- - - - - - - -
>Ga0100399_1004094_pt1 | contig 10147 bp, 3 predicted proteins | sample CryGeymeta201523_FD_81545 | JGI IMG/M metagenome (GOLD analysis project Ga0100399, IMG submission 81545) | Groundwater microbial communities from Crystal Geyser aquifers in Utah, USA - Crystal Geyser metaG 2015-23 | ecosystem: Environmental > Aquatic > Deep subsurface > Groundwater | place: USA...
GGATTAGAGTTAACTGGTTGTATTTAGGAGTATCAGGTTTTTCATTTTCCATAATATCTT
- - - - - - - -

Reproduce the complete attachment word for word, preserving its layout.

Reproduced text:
>Ga0100399_1004094_pt1 | contig 10147 bp, 3 predicted proteins | sample CryGeymeta201523_FD_81545 | JGI IMG/M metagenome (GOLD analysis project Ga0100399, IMG submission 81545) | Groundwater microbial communities from Crystal Geyser aquifers in Utah, USA - Crystal Geyser metaG 2015-23 | ecosystem: Environmental > Aquatic > Deep subsurface > Groundwater | place: USA...
GGATTAGAGTTAACTGGTTGTATTTAGGAGTATCAGGTTTTTCATTTTCCATAATATCTT